- Building on the existing relationship between the public VET sector in Tasmania and the University of Tasmania to strengthen tertiary education.
A recent study by the WWF has found that Australia is lagging behind in the global clean tech race, falling to 26th spot in thethird edition of the Clean Economy, Living Planet study.
The study examines and ranks 40 countries based on the sales of clean energy products they manufacture, such as solar panels and wind turbines.
Although Australia did improve from being ranked 30th in 2009-10, we are still failing to capitalise on the good innovation innovation conditions.
This report should serve as yet another reminder of the huge economic opportunities being created by the clean tech boom,” said WWF National Climate Change Manager, Kellie Caught.
“While Australia’s ranking had improved this year, clearly more needs to be done if we are to keep pace with our trading partners in Asia.”
The report predicts that the global clean tech manufacturing sector is likely to rival that of the oil and gas equipment market by 2015, with the forecasted market size being between €240 and €290 billion.
n 2010-11 the top five fastest growing clean energy manufacturing hubs were Taiwan (+36%), China (+29%), India (+19%), South Korea (+19%) and the US (+17%). In terms of clean technology sales weighted to the size of the economy, the report found that Denmark maintained the top spot, followed by China, Germany, Brazil and South Korea.
“Australia now has the policy foundations in place to drive investments in clean tech, including the Renewable Energy Target and the carbon price,” Ms Caught said.
“The Clean Energy Finance Corporation, which is currently before the Senate, will further strengthen Australia’s policy support for clean energy and help secure our share of the global clean tech boom,” she said.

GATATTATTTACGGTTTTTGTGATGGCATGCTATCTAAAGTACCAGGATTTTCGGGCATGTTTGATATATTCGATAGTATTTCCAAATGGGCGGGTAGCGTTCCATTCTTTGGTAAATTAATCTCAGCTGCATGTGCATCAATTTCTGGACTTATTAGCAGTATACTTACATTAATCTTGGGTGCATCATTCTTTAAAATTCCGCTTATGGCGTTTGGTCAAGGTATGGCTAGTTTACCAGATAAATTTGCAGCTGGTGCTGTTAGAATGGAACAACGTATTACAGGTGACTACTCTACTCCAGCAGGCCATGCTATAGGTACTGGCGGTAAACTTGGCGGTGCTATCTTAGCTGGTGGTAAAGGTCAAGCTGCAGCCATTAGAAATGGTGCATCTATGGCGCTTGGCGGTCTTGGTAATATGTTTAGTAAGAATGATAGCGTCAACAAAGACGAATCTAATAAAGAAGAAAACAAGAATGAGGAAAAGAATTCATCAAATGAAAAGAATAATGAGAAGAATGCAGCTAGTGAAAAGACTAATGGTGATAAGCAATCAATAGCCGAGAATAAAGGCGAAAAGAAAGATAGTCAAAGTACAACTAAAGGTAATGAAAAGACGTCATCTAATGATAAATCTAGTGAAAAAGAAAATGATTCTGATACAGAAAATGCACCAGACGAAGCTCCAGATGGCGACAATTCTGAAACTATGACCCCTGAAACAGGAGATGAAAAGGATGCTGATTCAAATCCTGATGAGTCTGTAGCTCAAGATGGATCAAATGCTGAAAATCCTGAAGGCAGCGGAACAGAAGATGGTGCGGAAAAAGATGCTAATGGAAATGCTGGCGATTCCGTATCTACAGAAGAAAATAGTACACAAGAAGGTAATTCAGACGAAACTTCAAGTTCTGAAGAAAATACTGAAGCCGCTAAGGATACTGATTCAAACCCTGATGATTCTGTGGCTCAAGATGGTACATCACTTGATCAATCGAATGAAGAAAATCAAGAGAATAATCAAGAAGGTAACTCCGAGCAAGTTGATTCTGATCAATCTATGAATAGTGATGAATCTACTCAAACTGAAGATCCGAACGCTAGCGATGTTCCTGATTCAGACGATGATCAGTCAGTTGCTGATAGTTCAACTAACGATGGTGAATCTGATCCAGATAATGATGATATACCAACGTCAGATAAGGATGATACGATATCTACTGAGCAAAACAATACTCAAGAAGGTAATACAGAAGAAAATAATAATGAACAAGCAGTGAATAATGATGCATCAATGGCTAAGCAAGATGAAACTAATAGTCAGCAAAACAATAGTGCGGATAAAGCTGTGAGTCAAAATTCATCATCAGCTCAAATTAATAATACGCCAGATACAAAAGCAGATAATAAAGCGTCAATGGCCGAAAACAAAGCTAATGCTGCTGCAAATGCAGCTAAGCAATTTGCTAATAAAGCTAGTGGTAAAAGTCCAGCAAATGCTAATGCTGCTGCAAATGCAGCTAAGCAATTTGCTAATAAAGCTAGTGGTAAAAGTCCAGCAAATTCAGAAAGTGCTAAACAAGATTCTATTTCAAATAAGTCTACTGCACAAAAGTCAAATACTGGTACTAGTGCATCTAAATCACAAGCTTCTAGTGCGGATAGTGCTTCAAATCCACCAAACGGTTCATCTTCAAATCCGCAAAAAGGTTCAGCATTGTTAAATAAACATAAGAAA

“Australia has a proud history in machinery and equipment manufacturing as well as strong supply chains. With the right policies, Australia is perfectly placed to take advantage of the clean tech boom."
The Clean Economy, Living Planet report was prepared by Roland Berger Strategy Consultants and commissioned by WWF, with support from Eneco, and Rabobank and De Lage Landen.
The full report can be found here
The Victorian Government has announced it will roll out a ‘commonsense’ coastal planning framework after it released the Coastal Climate Change Advisory Committee Report.
State Minister for Planning Matthew Guy said clearer policy was required to enable appropriate development to continue with clarity and certainty.
To support effective adaptation at local and regional levels, the State Government has an important role to play in providing information about risks, as well as providing an effective planning system that supports responsible and sensible decision-making," Mr Guy said.